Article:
Why have a growth plan?
Have you just started a business, or are you planning for growth?
Starting with a blank sheet of paper offers many unexpected possibilities. The problem with blank sheets and many possibilities is that you don’t quite know where to start.
A growth strategy is an action plan that allows you to achieve a higher market share than you currently have.
The 7-step guide that will help you in the right direction is not necessarily only focused on short-term income but also helps you set a long-term plan.
Step 1: Get to know your target group.
The first step is to gain a deep understanding of who your ideal target audience is and what they need help with.
With the help of a fictitious customer profile/persona, you have an overview that helps you create the right content for advertisements and social media and the right products and services that solve the target group’s problems.
Important tools in this phase are questionnaires and in-depth interviews to identify age, demographics, hobbies, roles at work and elsewhere in life (manager, mother, father, student), needs and problems the target group has.
Add a photo of a person to make the profile more realistic. You can find images for free use on Unsplash or Pexel.
Step 2: Map the customer journey
All customers are not at the same maturity stage in their customer journey.
While some are checking out your product/service or looking at your LinkedIn profile, others still wonder what they need help with.
Within growth marketing, the AARRR framework is used to map the customer journey. We have written a separate post about the framework that we work according to and which helps other growth teams and us to obtain a holistic picture of a customer journey at a company.
Map the customer journey and create tools and content that help the customer mature and make a decision.
Step 3: Have a good value proposition.
A value proposition is a promise of a value to be delivered to the target group.
The value proposition consists of three factors:
- Relevance: How your product solves your target audience’s problems or improves their situation.
- Quantified value: Specific benefits you provide to your target audience.
- Unique differentiation: Why your target audience should come to you and not go to your competitors.
Step 4: Create good landing pages
A landing page is where you want your target audience to end up.
Customize each landing page for each homogenous audience you target. The more you adapt to the target group’s needs and maturity in the customer journey, the more the conversion rate will increase on the landing page.
A blog post, a YouTube channel or a Facebook page can be a landing page. It depends on what you are trying to achieve.
Step 5: Choose your marketing channels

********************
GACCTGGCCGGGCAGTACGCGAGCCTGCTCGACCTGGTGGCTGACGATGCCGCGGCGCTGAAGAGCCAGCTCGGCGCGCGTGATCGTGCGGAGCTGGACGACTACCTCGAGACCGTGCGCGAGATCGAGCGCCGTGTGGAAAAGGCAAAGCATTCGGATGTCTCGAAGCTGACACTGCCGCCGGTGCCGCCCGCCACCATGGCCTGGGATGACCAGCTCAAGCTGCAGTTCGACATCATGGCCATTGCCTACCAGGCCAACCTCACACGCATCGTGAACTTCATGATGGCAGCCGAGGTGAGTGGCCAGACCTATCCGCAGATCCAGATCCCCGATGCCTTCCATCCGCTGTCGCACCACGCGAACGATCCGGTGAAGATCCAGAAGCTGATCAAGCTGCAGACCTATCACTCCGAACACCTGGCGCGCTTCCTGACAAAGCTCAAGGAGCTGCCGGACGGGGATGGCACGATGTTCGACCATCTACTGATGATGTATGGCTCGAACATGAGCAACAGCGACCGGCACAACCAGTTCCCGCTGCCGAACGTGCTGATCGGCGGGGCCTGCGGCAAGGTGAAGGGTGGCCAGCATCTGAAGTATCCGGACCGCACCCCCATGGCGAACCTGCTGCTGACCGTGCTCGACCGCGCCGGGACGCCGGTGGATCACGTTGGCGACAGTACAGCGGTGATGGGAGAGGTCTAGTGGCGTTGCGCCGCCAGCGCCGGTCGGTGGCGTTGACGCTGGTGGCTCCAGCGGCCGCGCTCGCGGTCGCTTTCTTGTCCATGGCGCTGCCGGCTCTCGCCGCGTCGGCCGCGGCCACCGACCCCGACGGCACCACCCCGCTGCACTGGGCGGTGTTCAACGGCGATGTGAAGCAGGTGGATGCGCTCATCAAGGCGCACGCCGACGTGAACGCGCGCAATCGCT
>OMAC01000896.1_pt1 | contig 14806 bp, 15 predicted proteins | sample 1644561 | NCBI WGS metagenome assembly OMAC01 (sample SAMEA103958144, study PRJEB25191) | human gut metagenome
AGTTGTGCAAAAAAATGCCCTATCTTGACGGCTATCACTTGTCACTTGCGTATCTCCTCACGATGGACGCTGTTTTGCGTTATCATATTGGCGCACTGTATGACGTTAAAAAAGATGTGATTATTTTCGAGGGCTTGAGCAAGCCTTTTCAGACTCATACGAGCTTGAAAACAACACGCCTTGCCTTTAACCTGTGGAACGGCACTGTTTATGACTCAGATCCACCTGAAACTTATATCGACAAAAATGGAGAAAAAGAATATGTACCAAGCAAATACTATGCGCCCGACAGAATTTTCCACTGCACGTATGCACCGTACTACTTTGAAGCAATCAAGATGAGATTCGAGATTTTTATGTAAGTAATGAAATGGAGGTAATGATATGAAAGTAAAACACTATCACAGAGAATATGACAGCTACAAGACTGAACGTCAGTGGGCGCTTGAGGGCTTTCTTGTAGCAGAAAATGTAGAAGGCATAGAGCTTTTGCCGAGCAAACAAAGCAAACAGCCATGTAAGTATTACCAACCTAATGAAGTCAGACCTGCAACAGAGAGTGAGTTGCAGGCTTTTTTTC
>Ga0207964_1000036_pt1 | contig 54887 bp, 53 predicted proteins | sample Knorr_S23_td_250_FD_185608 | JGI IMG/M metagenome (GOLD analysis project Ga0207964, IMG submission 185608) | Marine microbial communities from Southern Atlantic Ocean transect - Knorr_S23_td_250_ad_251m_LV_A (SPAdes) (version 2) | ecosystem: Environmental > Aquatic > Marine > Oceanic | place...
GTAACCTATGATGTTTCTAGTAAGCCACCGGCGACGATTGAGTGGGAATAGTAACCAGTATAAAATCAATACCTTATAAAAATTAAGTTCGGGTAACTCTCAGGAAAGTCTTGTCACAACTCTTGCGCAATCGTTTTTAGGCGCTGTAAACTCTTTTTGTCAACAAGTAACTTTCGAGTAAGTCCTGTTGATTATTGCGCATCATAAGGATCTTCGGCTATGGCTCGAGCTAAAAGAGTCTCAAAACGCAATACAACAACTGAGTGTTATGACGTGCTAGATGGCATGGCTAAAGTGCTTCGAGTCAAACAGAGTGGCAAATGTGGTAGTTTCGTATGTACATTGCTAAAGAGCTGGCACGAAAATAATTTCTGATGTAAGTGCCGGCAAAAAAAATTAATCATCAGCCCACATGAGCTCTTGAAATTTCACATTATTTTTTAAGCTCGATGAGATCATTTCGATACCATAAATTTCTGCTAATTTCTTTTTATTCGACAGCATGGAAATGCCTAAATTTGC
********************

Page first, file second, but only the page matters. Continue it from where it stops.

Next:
Marketing channels are websites, networks or media that you use as external aids to become visible.
Examples of marketing channels include SEO, Google ads, Facebook ads, LinkedIn, Tik Tok, outdoor advertising, newspaper ads, trade shows, etc.
Choose the marketing channel where your target audience is often located and often used.
Step 6: Set clear goals
The best way to achieve something is to set clear goals.
The SMART method is a safe way of defining goals. According to the method, a target should be:
- Specific: Describe exactly what you plan to achieve. How many registrations, registrations or purchases, for example?
- Measurable: The goals must be easily measurable using KPIs in the various stages of the customer journey.
- Achievable: Converting 80% of traffic is probably not achievable. Your budget or human resources may limit you. Create achievable goals.
- Relevant: Ensure the goal is consistent with your vision and core values.
- Time-bound: Make sure the goal has a deadline and possibly a rhythm if it is a recurring goal (weekly, monthly?)
Another well-known internal method is OKR, which stands for objectives and key results.
Step 7: Specify tools
Finally, you specify tools and everything related to more technical things.
This can be specifications for functions in your product, software you need to create and distribute content and possibly advertisements, or code to be implemented on your site for analysis, measurements and customer care.
Some examples of tools are FB Business Manager, Facebook Pixel, Google Analytics, Google Tag Manager, Notion, Trello, Canva, Buffer, Hubspot, Segment or Fullstory.
Before you leave. Remember:
- Take your time in the strategy work.
- Build the strategy on good routines when it is implemented. “Culture eats strategy for breakfast.”
- Be realistic and get help when you feel you are falling short.
Is your growth strategy for your business nailed down?
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